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I've got a set of pictures of a group of people that were taken on a tripod. Some of the people moved between pictures, and I want to extract a common background so I can combine the backgrounds to reduce noise, and clone people between pictures so that each person's best shot is shown in a common picture. However, I'm having some trouble figuring out how to do this.

My first thought was to compare pairs of images and subtract them from each other, then find a threshold value to create a black/white mask I can multiply each image against. However, for people who didn't move very much, there is just enough similarity that they wind up partially in the mask. There is also the problem that noise and exposure variations between images result in there being a difference between backgrounds which sometimes exceeds any reasonable threshold.

Is there some approach I am missing to extract a background when I have a set of pictures with the same background but differences in foreground objects, i.e. people? I have tagged this question as background removal, but what I really want to do is the opposite.

  • Can you upload one of your images to see what you want to achieve? – p2or Dec 19 '14 at 20:01
  • @poor Unfortunately I don't have permission to publish/make public these pics. – Michael Dec 19 '14 at 20:03
  • Ok, but picture examples would be nice to understand your issue. – p2or Dec 19 '14 at 20:14
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    Give a look to hugin. See also the tutorials. – Paolo Gibellini Dec 19 '14 at 23:04
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You could try the "Extract Foreground (Interactive)" script in the latest version of G'MIC.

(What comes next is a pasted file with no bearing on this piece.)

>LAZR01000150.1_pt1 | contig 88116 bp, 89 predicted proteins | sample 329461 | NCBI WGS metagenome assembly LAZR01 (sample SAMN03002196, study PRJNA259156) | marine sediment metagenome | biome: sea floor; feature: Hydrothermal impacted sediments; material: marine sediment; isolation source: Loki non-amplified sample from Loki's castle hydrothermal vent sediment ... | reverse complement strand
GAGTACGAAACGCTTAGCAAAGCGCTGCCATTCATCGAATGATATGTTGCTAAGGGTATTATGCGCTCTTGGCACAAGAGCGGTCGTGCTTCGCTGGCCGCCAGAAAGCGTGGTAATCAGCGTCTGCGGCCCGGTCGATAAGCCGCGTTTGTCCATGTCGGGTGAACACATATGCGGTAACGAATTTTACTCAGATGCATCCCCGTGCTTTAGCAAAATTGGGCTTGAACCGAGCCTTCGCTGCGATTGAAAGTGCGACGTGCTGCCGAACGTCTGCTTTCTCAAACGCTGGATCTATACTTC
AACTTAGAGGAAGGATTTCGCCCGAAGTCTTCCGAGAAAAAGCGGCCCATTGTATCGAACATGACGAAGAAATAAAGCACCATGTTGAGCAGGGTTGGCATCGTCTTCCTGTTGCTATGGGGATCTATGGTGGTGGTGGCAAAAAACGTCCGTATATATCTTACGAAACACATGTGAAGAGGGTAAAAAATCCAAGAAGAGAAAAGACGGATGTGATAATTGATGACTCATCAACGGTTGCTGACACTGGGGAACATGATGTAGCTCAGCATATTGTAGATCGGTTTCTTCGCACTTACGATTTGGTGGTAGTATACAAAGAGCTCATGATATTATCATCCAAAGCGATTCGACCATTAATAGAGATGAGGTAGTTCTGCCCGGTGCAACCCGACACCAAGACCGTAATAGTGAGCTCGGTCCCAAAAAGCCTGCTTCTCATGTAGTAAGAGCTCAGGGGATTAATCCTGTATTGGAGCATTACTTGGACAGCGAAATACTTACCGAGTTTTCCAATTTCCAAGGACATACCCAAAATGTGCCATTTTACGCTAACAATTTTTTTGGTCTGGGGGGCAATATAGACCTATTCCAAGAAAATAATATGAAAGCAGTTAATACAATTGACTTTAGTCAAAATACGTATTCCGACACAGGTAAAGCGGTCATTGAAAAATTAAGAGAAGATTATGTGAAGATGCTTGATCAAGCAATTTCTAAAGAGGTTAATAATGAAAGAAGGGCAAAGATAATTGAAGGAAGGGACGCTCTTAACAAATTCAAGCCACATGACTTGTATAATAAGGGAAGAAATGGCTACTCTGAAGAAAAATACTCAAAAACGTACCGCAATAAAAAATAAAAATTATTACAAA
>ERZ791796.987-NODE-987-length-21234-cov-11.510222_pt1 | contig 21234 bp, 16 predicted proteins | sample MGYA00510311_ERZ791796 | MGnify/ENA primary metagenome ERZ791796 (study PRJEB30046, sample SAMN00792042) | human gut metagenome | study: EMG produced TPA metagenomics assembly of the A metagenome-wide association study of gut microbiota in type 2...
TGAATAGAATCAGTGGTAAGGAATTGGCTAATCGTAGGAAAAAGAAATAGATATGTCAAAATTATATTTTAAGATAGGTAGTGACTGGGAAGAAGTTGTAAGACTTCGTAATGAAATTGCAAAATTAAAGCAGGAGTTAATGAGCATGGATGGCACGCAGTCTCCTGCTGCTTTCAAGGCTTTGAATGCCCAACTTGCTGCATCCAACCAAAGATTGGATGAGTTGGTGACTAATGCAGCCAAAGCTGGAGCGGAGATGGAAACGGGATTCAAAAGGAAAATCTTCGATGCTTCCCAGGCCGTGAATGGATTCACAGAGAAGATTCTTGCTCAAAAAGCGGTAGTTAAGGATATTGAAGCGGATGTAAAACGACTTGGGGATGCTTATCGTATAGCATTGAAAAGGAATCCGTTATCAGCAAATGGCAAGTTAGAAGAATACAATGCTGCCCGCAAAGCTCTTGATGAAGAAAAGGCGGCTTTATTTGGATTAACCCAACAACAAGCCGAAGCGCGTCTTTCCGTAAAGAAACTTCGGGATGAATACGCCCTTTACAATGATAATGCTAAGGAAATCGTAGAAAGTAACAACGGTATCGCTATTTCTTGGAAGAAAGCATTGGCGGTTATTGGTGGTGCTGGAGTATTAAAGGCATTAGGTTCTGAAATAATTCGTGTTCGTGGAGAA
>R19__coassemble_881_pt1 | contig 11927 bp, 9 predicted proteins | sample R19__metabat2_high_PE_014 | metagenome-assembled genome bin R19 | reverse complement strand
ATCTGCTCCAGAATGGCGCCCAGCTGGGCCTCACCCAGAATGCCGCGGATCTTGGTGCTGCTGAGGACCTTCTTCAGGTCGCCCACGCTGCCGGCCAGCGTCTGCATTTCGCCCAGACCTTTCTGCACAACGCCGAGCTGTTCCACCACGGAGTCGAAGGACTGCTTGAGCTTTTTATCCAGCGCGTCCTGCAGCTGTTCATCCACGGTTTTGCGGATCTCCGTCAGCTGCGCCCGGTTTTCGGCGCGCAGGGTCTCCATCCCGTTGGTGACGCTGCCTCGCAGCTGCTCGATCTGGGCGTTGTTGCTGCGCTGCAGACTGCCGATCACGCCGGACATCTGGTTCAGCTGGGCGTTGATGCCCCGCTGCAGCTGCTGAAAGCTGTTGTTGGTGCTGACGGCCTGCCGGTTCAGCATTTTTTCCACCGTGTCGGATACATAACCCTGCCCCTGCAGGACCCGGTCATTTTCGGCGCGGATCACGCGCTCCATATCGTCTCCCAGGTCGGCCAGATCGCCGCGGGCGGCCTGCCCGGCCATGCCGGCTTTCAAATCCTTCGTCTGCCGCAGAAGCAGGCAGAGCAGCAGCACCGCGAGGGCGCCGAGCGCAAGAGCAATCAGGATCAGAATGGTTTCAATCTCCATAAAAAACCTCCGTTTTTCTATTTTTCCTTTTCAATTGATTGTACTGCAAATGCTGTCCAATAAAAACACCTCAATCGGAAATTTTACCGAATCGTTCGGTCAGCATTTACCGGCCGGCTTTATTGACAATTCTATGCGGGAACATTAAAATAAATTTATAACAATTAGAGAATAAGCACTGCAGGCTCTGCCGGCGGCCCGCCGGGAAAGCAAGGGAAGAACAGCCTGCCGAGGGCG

I've never done something exactly as you describe, but I do a lot with selecting elements and adding them into different pictures.

Make sure your G'MIC version is up to date and:

  1. Open your pictures as layers in GIMP
  2. Select the first image you want to extract a figure from.
  3. Click the "Filters" menu and select "G'MIC"
  4. In the G'MIC popup menu, open the "Contours" section
  5. Select "Extract Foreground [interactive]" from the list
  6. Follow the on-screen directions

This is a new tool to help extract items. You can use it to help define your copy so you can copy and paste people to new layers.

Once you've got the people and the background you want, use the clone tool to fill in the blank spots then merge the people layers into the background.

I hope this helps. Good luck with your project.

  • Thanks for your answer! I am not familiar with G'MIC, it looks interesting and I will get back to here when I have had a chance to try the above steps. – Michael Dec 30 '14 at 18:54
  • I discovered it based on comments on GimpChat. I've only touched the edges of its options, but they're pretty amazing. Enjoy. – Margaret Fisk Dec 31 '14 at 19:45

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